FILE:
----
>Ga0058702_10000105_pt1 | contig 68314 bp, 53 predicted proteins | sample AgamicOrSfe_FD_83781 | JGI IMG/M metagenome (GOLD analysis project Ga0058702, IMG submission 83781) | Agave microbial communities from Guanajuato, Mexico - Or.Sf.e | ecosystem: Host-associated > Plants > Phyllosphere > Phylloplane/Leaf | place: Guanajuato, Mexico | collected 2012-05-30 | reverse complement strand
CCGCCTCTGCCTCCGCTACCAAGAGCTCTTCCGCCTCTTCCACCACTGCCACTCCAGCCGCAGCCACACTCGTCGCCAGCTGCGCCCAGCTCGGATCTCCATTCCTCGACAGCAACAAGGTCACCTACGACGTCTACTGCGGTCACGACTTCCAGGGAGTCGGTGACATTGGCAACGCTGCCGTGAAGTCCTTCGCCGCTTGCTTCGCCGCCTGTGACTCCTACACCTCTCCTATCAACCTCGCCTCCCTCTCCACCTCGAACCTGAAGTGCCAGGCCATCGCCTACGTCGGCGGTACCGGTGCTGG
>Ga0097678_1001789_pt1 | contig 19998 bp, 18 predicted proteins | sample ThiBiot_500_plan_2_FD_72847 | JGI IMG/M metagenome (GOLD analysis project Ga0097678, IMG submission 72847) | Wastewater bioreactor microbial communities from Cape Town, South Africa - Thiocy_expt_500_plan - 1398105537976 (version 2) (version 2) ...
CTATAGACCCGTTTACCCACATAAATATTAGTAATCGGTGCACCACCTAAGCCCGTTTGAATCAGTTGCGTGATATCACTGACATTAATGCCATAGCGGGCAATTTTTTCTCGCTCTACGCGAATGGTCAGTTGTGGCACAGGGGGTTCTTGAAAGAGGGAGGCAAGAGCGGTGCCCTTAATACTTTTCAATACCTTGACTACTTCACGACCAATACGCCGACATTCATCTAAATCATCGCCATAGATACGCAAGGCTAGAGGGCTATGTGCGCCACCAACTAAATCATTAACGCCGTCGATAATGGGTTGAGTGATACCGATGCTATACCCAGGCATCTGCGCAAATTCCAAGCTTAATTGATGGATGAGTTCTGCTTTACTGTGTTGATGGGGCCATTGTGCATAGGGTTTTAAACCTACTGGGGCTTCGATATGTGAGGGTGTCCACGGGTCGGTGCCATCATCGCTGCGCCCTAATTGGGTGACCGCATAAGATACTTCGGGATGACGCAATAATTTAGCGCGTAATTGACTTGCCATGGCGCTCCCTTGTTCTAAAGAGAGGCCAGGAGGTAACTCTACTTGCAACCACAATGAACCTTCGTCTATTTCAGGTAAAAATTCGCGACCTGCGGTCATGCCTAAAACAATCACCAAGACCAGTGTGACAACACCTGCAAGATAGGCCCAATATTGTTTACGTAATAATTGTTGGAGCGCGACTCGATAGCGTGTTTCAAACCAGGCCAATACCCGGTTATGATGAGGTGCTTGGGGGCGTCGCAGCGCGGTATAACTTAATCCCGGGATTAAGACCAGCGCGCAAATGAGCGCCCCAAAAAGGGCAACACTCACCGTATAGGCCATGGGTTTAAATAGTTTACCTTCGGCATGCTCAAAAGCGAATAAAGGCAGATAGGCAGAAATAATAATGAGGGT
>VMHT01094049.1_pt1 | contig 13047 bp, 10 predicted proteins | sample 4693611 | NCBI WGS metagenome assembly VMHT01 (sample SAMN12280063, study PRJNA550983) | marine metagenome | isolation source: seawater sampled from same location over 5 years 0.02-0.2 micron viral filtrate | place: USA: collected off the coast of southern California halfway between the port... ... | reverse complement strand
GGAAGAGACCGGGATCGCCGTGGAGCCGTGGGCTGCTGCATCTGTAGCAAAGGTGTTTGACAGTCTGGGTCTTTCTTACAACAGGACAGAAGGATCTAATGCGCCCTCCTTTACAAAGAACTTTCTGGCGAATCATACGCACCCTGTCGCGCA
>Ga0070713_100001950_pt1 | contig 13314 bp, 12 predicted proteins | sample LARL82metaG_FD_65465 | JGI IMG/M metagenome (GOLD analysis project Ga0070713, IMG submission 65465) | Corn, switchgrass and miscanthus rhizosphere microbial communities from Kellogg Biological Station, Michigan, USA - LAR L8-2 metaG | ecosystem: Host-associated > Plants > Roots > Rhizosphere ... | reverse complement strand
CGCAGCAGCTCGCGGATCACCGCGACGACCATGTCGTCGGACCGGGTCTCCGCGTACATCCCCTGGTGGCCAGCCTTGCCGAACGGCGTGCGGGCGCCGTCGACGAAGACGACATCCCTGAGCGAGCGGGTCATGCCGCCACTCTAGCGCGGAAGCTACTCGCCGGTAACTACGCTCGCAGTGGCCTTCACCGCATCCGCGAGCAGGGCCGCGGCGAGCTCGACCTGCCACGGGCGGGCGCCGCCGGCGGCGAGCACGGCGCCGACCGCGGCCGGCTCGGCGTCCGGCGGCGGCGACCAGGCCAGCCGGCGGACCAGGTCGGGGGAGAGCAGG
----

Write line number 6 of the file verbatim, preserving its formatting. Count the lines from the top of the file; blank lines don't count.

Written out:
GGAAGAGACCGGGATCGCCGTGGAGCCGTGGGCTGCTGCATCTGTAGCAAAGGTGTTTGACAGTCTGGGTCTTTCTTACAACAGGACAGAAGGATCTAATGCGCCCTCCTTTACAAAGAACTTTCTGGCGAATCATACGCACCCTGTCGCGCA